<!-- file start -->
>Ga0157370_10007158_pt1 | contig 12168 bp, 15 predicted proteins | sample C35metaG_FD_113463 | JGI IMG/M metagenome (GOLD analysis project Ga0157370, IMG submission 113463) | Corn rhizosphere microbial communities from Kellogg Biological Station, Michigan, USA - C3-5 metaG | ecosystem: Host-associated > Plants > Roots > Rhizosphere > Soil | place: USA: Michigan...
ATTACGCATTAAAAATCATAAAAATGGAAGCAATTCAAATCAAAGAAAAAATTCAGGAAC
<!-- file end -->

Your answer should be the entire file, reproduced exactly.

>Ga0157370_10007158_pt1 | contig 12168 bp, 15 predicted proteins | sample C35metaG_FD_113463 | JGI IMG/M metagenome (GOLD analysis project Ga0157370, IMG submission 113463) | Corn rhizosphere microbial communities from Kellogg Biological Station, Michigan, USA - C3-5 metaG | ecosystem: Host-associated > Plants > Roots > Rhizosphere > Soil | place: USA: Michigan...
ATTACGCATTAAAAATCATAAAAATGGAAGCAATTCAAATCAAAGAAAAAATTCAGGAAC